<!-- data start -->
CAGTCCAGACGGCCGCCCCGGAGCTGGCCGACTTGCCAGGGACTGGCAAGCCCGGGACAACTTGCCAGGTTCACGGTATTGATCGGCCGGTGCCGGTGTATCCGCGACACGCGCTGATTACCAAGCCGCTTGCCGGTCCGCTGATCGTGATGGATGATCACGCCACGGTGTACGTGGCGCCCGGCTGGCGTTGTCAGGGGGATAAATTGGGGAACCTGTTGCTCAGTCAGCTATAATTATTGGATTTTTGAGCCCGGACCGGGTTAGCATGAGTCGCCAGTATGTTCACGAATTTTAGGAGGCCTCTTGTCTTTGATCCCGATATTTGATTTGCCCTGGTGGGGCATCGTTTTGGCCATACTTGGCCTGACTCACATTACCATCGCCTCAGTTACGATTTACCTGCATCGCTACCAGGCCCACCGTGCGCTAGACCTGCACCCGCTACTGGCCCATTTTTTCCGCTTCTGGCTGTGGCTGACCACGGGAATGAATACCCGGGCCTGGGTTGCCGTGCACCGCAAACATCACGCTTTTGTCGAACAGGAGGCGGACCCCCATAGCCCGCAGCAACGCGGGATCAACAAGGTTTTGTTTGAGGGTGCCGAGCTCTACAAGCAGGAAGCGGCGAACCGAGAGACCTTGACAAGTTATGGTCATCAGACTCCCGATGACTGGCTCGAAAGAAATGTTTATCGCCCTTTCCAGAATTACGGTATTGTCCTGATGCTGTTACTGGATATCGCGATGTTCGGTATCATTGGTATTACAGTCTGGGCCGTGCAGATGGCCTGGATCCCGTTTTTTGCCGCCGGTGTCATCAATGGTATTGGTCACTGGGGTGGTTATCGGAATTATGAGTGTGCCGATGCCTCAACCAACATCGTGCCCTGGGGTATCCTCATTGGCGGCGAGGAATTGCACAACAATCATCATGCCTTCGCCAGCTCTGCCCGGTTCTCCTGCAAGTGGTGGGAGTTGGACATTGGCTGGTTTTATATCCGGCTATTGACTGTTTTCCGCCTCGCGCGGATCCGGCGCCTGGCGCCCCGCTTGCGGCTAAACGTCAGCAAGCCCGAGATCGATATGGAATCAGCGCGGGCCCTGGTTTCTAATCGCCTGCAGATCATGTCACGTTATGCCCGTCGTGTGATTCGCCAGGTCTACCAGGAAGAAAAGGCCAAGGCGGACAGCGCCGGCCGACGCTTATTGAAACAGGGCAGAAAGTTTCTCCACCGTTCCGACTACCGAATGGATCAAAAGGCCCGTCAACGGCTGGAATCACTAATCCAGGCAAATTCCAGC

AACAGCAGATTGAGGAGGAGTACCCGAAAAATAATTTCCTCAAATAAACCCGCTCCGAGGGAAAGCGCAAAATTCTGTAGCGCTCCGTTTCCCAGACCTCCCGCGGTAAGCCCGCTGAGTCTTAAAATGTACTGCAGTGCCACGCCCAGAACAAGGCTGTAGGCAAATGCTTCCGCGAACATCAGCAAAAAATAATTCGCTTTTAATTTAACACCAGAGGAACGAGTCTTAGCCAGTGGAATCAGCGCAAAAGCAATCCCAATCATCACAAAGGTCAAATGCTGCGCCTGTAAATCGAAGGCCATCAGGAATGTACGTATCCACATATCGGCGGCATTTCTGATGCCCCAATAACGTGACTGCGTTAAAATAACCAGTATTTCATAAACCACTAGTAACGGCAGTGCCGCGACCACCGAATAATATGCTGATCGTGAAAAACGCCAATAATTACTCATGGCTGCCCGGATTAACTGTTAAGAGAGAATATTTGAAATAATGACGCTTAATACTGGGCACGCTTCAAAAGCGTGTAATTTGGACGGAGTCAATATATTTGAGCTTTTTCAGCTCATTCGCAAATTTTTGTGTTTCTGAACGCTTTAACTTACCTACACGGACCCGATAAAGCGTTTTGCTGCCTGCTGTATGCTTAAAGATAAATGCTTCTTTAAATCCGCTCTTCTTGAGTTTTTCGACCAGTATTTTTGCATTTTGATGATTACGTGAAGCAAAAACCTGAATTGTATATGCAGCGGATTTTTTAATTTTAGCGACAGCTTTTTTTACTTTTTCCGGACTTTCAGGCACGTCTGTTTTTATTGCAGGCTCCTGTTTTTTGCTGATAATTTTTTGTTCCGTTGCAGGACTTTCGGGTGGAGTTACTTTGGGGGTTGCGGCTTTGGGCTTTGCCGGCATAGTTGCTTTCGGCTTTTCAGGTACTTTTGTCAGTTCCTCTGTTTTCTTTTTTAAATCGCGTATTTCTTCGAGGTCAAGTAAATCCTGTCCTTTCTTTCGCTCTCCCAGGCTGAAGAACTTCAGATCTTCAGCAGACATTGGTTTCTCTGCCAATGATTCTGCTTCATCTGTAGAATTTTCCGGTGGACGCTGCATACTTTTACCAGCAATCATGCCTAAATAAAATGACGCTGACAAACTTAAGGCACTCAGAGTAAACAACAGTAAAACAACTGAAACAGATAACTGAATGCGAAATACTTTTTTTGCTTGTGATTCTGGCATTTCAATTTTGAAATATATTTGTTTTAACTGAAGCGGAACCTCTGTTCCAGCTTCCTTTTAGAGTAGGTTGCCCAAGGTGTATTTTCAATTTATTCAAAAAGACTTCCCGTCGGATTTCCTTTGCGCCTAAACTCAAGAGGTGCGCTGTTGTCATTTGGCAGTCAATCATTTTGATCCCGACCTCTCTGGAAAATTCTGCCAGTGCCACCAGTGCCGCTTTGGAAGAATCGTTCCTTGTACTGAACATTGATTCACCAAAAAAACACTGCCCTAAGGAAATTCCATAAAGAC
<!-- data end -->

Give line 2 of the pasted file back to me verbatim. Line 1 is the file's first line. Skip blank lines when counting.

AACAGCAGATTGAGGAGGAGTACCCGAAAAATAATTTCCTCAAATAAACCCGCTCCGAGGGAAAGCGCAAAATTCTGTAGCGCTCCGTTTCCCAGACCTCCCGCGGTAAGCCCGCTGAGTCTTAAAATGTACTGCAGTGCCACGCCCAGAACAAGGCTGTAGGCAAATGCTTCCGCGAACATCAGCAAAAAATAATTCGCTTTTAATTTAACACCAGAGGAACGAGTCTTAGCCAGTGGAATCAGCGCAAAAGCAATCCCAATCATCACAAAGGTCAAATGCTGCGCCTGTAAATCGAAGGCCATCAGGAATGTACGTATCCACATATCGGCGGCATTTCTGATGCCCCAATAACGTGACTGCGTTAAAATAACCAGTATTTCATAAACCACTAGTAACGGCAGTGCCGCGACCACCGAATAATATGCTGATCGTGAAAAACGCCAATAATTACTCATGGCTGCCCGGATTAACTGTTAAGAGAGAATATTTGAAATAATGACGCTTAATACTGGGCACGCTTCAAAAGCGTGTAATTTGGACGGAGTCAATATATTTGAGCTTTTTCAGCTCATTCGCAAATTTTTGTGTTTCTGAACGCTTTAACTTACCTACACGGACCCGATAAAGCGTTTTGCTGCCTGCTGTATGCTTAAAGATAAATGCTTCTTTAAATCCGCTCTTCTTGAGTTTTTCGACCAGTATTTTTGCATTTTGATGATTACGTGAAGCAAAAACCTGAATTGTATATGCAGCGGATTTTTTAATTTTAGCGACAGCTTTTTTTACTTTTTCCGGACTTTCAGGCACGTCTGTTTTTATTGCAGGCTCCTGTTTTTTGCTGATAATTTTTTGTTCCGTTGCAGGACTTTCGGGTGGAGTTACTTTGGGGGTTGCGGCTTTGGGCTTTGCCGGCATAGTTGCTTTCGGCTTTTCAGGTACTTTTGTCAGTTCCTCTGTTTTCTTTTTTAAATCGCGTATTTCTTCGAGGTCAAGTAAATCCTGTCCTTTCTTTCGCTCTCCCAGGCTGAAGAACTTCAGATCTTCAGCAGACATTGGTTTCTCTGCCAATGATTCTGCTTCATCTGTAGAATTTTCCGGTGGACGCTGCATACTTTTACCAGCAATCATGCCTAAATAAAATGACGCTGACAAACTTAAGGCACTCAGAGTAAACAACAGTAAAACAACTGAAACAGATAACTGAATGCGAAATACTTTTTTTGCTTGTGATTCTGGCATTTCAATTTTGAAATATATTTGTTTTAACTGAAGCGGAACCTCTGTTCCAGCTTCCTTTTAGAGTAGGTTGCCCAAGGTGTATTTTCAATTTATTCAAAAAGACTTCCCGTCGGATTTCCTTTGCGCCTAAACTCAAGAGGTGCGCTGTTGTCATTTGGCAGTCAATCATTTTGATCCCGACCTCTCTGGAAAATTCTGCCAGTGCCACCAGTGCCGCTTTGGAAGAATCGTTCCTTGTACTGAACATTGATTCACCAAAAAAACACTGCCCTAAGGAAATTCCATAAAGAC